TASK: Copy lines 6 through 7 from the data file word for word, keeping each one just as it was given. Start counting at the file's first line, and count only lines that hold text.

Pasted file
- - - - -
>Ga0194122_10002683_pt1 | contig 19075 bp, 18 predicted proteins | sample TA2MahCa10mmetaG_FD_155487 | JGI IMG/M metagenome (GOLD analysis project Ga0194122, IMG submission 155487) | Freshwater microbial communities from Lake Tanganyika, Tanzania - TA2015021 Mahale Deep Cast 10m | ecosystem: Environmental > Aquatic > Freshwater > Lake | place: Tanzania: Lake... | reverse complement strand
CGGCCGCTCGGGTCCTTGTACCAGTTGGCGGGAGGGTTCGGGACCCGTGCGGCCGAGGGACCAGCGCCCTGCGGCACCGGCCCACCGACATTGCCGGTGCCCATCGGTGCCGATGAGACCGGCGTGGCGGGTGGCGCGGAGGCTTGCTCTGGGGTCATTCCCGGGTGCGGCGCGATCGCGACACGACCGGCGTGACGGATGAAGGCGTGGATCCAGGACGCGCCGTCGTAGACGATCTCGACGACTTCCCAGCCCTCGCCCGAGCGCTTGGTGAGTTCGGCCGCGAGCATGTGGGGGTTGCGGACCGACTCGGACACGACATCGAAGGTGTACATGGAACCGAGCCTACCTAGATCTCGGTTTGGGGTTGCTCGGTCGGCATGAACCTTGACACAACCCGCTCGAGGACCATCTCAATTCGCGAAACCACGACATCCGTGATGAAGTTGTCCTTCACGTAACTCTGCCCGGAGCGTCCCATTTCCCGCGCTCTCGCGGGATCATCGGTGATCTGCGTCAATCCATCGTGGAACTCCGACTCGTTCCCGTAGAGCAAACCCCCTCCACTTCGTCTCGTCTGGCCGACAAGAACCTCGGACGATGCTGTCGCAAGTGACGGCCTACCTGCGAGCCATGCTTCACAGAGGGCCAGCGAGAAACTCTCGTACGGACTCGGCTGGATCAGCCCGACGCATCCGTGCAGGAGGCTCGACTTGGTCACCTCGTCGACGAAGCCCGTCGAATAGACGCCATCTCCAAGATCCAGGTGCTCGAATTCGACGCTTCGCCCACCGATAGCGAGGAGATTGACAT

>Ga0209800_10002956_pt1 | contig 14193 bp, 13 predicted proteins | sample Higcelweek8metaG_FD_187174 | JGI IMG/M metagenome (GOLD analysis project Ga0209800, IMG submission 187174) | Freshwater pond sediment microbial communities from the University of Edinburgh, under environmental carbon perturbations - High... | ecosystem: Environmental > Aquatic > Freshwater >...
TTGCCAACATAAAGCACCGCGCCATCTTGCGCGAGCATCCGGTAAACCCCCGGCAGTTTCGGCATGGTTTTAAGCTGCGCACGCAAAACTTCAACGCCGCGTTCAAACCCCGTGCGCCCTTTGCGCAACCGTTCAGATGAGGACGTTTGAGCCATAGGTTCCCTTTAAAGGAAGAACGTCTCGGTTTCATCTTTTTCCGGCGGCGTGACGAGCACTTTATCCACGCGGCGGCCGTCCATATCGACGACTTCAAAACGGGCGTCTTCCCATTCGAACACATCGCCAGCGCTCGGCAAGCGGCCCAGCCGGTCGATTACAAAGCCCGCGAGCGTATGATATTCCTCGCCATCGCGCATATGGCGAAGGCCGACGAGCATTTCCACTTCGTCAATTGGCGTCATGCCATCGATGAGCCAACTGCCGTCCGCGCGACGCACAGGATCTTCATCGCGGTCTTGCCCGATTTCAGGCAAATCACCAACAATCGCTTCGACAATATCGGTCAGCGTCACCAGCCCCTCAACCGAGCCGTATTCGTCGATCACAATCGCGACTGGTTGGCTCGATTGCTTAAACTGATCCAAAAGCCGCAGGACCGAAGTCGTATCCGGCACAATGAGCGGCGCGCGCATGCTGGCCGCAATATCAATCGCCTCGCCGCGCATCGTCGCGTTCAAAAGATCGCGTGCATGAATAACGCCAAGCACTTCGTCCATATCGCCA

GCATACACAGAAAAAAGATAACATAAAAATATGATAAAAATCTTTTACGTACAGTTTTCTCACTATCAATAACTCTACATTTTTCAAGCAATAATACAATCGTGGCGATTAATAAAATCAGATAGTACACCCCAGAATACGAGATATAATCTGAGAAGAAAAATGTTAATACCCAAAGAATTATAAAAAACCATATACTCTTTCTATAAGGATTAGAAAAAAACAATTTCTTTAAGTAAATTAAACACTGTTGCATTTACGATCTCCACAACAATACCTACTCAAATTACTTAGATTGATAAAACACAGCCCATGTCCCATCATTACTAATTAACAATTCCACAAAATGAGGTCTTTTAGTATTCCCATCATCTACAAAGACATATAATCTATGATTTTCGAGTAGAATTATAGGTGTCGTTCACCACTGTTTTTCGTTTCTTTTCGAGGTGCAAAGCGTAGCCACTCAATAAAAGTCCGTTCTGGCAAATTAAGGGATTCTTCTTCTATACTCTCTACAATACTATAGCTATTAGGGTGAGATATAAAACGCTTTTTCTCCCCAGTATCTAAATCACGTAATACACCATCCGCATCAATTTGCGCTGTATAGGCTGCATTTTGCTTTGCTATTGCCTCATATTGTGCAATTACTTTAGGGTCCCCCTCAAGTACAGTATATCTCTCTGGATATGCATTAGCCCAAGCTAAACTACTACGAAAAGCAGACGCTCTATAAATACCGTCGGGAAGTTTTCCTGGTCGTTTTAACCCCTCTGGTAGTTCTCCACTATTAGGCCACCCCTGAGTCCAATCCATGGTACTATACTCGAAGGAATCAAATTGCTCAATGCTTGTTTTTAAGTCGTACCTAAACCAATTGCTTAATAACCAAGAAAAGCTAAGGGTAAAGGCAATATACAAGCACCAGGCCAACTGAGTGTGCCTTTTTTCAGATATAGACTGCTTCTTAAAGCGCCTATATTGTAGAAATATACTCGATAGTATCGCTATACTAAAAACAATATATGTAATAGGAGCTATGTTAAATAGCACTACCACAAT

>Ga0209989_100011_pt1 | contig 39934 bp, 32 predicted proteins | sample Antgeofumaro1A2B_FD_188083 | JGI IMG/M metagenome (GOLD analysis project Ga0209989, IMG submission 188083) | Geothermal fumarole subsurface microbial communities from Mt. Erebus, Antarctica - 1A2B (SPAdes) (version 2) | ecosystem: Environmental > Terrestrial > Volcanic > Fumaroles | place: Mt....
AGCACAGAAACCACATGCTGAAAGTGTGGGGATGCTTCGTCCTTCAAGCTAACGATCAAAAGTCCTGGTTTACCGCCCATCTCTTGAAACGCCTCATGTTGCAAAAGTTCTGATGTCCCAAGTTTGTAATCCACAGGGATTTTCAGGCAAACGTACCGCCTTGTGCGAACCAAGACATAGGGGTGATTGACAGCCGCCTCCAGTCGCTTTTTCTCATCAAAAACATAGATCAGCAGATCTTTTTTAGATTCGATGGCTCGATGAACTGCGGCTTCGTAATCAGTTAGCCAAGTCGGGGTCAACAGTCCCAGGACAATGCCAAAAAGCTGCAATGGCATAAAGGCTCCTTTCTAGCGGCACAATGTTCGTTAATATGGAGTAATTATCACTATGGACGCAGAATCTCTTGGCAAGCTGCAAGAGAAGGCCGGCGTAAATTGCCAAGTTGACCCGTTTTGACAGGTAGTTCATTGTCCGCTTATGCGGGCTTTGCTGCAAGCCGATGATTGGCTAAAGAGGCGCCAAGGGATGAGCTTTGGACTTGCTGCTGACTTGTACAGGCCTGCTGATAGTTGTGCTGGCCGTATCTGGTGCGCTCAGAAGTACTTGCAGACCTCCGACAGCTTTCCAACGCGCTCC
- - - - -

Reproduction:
>Ga0209989_100011_pt1 | contig 39934 bp, 32 predicted proteins | sample Antgeofumaro1A2B_FD_188083 | JGI IMG/M metagenome (GOLD analysis project Ga0209989, IMG submission 188083) | Geothermal fumarole subsurface microbial communities from Mt. Erebus, Antarctica - 1A2B (SPAdes) (version 2) | ecosystem: Environmental > Terrestrial > Volcanic > Fumaroles | place: Mt....
AGCACAGAAACCACATGCTGAAAGTGTGGGGATGCTTCGTCCTTCAAGCTAACGATCAAAAGTCCTGGTTTACCGCCCATCTCTTGAAACGCCTCATGTTGCAAAAGTTCTGATGTCCCAAGTTTGTAATCCACAGGGATTTTCAGGCAAACGTACCGCCTTGTGCGAACCAAGACATAGGGGTGATTGACAGCCGCCTCCAGTCGCTTTTTCTCATCAAAAACATAGATCAGCAGATCTTTTTTAGATTCGATGGCTCGATGAACTGCGGCTTCGTAATCAGTTAGCCAAGTCGGGGTCAACAGTCCCAGGACAATGCCAAAAAGCTGCAATGGCATAAAGGCTCCTTTCTAGCGGCACAATGTTCGTTAATATGGAGTAATTATCACTATGGACGCAGAATCTCTTGGCAAGCTGCAAGAGAAGGCCGGCGTAAATTGCCAAGTTGACCCGTTTTGACAGGTAGTTCATTGTCCGCTTATGCGGGCTTTGCTGCAAGCCGATGATTGGCTAAAGAGGCGCCAAGGGATGAGCTTTGGACTTGCTGCTGACTTGTACAGGCCTGCTGATAGTTGTGCTGGCCGTATCTGGTGCGCTCAGAAGTACTTGCAGACCTCCGACAGCTTTCCAACGCGCTCC